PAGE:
The time is the present, the location New Orleans. A massive car bomb destroys a ferry packed with families, and ATF agent Doug Carlin (Denzel Washington) is assigned to the team to investigate it. Be warned: I try to avoid spoilers in my reviews, but it really isn't possible with this one, so if you plan to watch the film and want the plot to be a surprise, stop reading NOW!
Carlin discovers that the FBI are using a "time machine" based on wormhole technology which allows them to look at any point within a radius of a few miles of the machine, but with a fixed timelag of four days and six hours. As the team look back into the past to discover clues to the identity of the bomber, they focus on a young woman, Claire Kuchever (Paula Patton) from whom the bomber obtained the vehicle used in the attack – and whose body had been found in the water near the explosion. Over days of observation, Carlin falls in love with her and, after the bomber has been identified and arrested and the case is closed down, goes back into the past to try to rescue her and to prevent the bombing from happening.
So far so good: it seems to be a straightforward alternate time-line story, with the branch point being Carlin's attempts to alter the past, from which moment the "future" divides into the original time-line in the first part of the film (lets call it TL1) and the new one caused by Carlin's actions, which runs in parallel (TL2). This division into two time-lines is specifically acknowledged in the film, when one of the characters considers the implications of altering the past. Unfortunately, there are some massive plot holes which make a nonsense of the story, which is a shame because it is otherwise an intriguing and entertaining film with some neat touches. If you don't want to know what the problems are, stop reading NOW!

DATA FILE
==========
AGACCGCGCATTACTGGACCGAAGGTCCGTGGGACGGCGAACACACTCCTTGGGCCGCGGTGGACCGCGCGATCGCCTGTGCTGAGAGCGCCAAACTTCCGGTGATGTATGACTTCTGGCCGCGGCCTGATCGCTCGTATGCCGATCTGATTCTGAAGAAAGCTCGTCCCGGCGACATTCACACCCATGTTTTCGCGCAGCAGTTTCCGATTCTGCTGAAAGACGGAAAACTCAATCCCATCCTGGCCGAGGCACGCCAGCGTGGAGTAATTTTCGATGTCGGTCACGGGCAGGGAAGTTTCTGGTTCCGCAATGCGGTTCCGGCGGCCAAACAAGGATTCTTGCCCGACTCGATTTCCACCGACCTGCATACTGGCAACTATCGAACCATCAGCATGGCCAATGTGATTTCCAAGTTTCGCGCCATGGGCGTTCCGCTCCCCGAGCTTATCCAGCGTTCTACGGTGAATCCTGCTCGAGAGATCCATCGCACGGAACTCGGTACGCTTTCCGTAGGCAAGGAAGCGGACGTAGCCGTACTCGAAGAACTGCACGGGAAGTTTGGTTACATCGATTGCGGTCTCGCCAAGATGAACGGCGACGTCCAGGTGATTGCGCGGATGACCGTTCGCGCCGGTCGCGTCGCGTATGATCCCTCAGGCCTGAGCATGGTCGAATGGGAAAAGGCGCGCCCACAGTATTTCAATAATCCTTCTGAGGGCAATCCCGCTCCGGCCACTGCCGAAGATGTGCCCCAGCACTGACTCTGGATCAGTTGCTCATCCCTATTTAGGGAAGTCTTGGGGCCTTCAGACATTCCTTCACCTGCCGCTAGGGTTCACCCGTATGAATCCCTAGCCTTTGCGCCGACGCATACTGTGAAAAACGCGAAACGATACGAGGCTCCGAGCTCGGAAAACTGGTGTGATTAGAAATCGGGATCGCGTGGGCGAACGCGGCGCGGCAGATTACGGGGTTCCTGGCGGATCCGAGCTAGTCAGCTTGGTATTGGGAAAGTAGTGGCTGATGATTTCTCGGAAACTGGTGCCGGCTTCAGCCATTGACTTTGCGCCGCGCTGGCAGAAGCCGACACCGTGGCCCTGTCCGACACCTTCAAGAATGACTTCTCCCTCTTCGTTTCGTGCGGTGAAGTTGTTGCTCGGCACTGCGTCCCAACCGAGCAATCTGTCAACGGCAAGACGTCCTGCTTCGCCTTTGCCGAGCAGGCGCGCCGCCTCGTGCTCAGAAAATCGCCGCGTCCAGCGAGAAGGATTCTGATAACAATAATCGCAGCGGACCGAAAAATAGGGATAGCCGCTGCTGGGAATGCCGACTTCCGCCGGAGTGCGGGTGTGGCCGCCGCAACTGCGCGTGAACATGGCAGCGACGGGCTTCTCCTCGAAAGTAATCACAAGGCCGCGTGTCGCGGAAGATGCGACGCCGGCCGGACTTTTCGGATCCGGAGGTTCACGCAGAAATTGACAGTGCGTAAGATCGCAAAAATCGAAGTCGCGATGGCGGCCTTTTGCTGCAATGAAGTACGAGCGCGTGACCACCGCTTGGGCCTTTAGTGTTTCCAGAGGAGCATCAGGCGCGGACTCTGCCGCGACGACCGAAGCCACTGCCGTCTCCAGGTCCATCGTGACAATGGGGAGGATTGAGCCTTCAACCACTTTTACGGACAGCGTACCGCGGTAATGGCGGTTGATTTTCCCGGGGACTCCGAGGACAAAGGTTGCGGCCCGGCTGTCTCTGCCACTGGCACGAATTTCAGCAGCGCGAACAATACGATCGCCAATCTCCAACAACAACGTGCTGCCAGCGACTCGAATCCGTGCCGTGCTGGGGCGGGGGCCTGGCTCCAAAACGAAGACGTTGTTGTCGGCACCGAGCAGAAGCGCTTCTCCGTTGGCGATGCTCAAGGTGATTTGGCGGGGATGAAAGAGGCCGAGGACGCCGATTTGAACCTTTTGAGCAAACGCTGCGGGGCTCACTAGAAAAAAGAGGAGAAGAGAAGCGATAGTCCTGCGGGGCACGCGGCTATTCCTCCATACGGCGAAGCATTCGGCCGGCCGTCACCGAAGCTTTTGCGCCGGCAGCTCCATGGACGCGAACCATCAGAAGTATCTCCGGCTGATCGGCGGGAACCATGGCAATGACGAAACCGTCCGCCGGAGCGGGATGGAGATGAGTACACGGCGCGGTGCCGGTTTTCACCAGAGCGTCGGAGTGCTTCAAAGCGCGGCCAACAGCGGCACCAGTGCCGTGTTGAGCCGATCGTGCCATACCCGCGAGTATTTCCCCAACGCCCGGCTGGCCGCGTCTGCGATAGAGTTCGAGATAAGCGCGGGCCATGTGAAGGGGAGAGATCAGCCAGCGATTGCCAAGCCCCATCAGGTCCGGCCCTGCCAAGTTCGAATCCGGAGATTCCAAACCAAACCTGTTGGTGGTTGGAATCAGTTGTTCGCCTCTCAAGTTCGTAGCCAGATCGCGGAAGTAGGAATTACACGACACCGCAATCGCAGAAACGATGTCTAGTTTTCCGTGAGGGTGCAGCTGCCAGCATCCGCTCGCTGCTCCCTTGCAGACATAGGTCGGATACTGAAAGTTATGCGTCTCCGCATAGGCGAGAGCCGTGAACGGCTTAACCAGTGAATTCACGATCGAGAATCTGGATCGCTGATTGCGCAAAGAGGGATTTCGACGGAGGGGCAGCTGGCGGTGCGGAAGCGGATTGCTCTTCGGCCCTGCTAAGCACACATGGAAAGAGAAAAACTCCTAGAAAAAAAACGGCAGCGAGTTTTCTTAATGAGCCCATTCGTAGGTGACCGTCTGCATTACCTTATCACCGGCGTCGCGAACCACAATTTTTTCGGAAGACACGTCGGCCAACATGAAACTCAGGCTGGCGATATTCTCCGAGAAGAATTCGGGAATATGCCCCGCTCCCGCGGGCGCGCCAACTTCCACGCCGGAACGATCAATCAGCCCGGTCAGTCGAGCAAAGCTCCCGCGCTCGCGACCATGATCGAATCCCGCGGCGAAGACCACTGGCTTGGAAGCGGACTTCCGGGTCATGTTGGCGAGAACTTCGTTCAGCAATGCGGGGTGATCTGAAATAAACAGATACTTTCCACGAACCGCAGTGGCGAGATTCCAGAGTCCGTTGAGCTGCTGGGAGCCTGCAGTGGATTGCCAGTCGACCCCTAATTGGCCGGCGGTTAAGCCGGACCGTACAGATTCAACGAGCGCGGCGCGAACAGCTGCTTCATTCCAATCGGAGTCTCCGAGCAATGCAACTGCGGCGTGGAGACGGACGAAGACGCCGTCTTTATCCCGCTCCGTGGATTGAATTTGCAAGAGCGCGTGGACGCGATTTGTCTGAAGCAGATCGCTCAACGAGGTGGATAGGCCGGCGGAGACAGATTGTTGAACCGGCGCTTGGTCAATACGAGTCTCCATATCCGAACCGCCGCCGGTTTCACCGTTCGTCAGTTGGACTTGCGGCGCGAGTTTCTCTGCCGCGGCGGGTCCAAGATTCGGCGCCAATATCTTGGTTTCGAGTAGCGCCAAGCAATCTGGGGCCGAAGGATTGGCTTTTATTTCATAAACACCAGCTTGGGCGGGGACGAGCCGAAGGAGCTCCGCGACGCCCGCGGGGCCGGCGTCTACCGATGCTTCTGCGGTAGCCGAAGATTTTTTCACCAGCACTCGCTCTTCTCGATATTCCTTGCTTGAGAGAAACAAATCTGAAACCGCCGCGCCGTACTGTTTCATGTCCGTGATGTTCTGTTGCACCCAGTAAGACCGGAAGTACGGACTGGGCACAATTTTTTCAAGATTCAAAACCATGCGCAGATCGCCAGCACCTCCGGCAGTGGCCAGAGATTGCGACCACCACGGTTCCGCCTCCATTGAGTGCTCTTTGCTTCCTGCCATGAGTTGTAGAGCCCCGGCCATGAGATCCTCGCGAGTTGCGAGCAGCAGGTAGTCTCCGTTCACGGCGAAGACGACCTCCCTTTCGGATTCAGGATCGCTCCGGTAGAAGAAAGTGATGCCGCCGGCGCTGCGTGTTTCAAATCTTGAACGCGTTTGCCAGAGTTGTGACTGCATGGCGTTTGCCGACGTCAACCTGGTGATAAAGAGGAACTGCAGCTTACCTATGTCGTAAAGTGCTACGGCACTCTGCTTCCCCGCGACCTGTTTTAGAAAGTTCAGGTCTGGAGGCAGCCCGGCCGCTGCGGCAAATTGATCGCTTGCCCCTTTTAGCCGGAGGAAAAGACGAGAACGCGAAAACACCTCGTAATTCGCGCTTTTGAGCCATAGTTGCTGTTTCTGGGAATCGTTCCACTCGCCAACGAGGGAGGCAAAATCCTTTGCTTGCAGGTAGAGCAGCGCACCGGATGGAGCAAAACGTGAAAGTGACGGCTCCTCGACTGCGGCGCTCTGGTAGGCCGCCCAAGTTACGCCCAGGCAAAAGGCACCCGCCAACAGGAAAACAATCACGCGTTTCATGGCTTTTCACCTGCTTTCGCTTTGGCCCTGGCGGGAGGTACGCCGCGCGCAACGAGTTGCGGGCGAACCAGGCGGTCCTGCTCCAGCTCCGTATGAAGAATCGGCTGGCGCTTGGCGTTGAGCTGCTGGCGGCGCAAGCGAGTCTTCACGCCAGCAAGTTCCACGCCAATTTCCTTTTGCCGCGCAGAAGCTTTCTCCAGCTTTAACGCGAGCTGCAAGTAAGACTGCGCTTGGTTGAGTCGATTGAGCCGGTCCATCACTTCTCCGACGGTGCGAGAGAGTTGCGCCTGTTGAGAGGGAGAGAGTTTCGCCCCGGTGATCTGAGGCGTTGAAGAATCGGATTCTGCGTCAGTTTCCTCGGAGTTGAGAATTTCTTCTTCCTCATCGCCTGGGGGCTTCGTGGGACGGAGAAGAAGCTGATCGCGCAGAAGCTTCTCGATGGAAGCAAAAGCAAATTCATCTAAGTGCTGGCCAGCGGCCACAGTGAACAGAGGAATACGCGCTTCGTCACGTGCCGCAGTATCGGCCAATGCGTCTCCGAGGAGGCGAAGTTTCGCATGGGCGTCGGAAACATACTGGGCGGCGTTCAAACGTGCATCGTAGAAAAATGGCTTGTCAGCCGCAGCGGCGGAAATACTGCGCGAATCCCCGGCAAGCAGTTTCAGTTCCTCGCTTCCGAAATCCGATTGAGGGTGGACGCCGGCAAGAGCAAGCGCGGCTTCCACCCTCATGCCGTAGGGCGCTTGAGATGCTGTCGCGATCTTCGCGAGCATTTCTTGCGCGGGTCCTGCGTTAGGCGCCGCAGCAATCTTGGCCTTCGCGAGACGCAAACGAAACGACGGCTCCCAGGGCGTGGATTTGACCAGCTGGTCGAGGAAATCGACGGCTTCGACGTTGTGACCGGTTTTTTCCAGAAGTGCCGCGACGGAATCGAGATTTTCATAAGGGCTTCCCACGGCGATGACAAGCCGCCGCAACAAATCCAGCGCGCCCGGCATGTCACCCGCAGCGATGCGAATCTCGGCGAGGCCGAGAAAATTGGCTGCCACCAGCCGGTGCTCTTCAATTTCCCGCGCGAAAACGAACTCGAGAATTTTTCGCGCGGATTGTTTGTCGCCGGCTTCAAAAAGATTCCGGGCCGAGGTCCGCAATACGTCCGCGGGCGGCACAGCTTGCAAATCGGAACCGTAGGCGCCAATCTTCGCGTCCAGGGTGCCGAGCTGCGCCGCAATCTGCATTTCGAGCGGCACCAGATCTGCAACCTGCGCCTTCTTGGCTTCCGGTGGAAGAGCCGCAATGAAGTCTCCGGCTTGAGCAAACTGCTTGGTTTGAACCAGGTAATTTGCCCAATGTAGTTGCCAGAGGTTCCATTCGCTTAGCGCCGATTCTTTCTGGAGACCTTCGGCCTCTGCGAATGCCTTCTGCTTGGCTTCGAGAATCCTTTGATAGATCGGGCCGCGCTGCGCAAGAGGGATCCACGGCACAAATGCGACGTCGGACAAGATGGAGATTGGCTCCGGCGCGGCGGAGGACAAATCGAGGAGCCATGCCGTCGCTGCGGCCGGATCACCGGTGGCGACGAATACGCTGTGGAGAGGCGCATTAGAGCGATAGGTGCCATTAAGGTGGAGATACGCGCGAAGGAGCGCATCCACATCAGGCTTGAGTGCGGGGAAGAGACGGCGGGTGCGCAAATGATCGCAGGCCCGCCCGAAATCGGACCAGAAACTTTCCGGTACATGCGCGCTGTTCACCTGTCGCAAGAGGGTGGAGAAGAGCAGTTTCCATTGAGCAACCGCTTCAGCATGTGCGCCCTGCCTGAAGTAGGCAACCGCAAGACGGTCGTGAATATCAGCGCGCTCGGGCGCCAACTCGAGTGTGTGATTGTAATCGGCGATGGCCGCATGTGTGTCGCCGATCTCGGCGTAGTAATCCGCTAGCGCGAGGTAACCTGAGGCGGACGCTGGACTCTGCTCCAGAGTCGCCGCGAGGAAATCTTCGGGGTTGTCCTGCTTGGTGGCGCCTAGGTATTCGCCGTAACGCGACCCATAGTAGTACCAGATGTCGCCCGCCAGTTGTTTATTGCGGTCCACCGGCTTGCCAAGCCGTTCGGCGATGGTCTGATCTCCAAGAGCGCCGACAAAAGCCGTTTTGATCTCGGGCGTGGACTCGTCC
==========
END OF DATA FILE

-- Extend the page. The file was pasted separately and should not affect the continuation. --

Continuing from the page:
The problem is that the film-makers get terribly confused between the time-lines. This first becomes obvious during a dramatic and original car chase in TL1, in which Carlin is driving a vehicle while trying to follow, through a portable viewer linked to the time machine, the bomber who is driving the same route 4+ days in the past. He is so distracted that he causes a series of accidents, and when he has to double back he drives past some blazing wrecks – but these also appear in the view of the past. That's just carelessness, but a more fundamental problem is that a whole series of events is misplaced: starting with the murder of his partner (due to a message Carlin had sent into the past) and going through the destruction of the bomber's property as Carlin rescues the girl, and then his subsequent visit to her flat to clean up his injuries (leaving bloodstained dressings), during which the girl rings up the ATF office to check on his identity. These events only occur because of Carlin's efforts to alter the past, and therefore belong in TL2, but they are all observed in TL1, in which the girl died before most of the events which "involve" her. That makes no sense at all.
Yes, I know that the whole premise of the story is impossible anyway, but that isn't the point. I am willing to suspend disbelief and go along with all sorts of impossible plot lines provided that they are internally consistent (I wouldn't otherwise be able to read SFF at all). It's when they lack internal consistency that I lose patience. I am frankly amazed that an entire team of people spent months working on this film and didn't notice, or decided to ignore, these inconsistencies. Either they suffered from collective stupidity, or they assumed that their audience would be too stupid to notice. Not the way to give SF films a good name.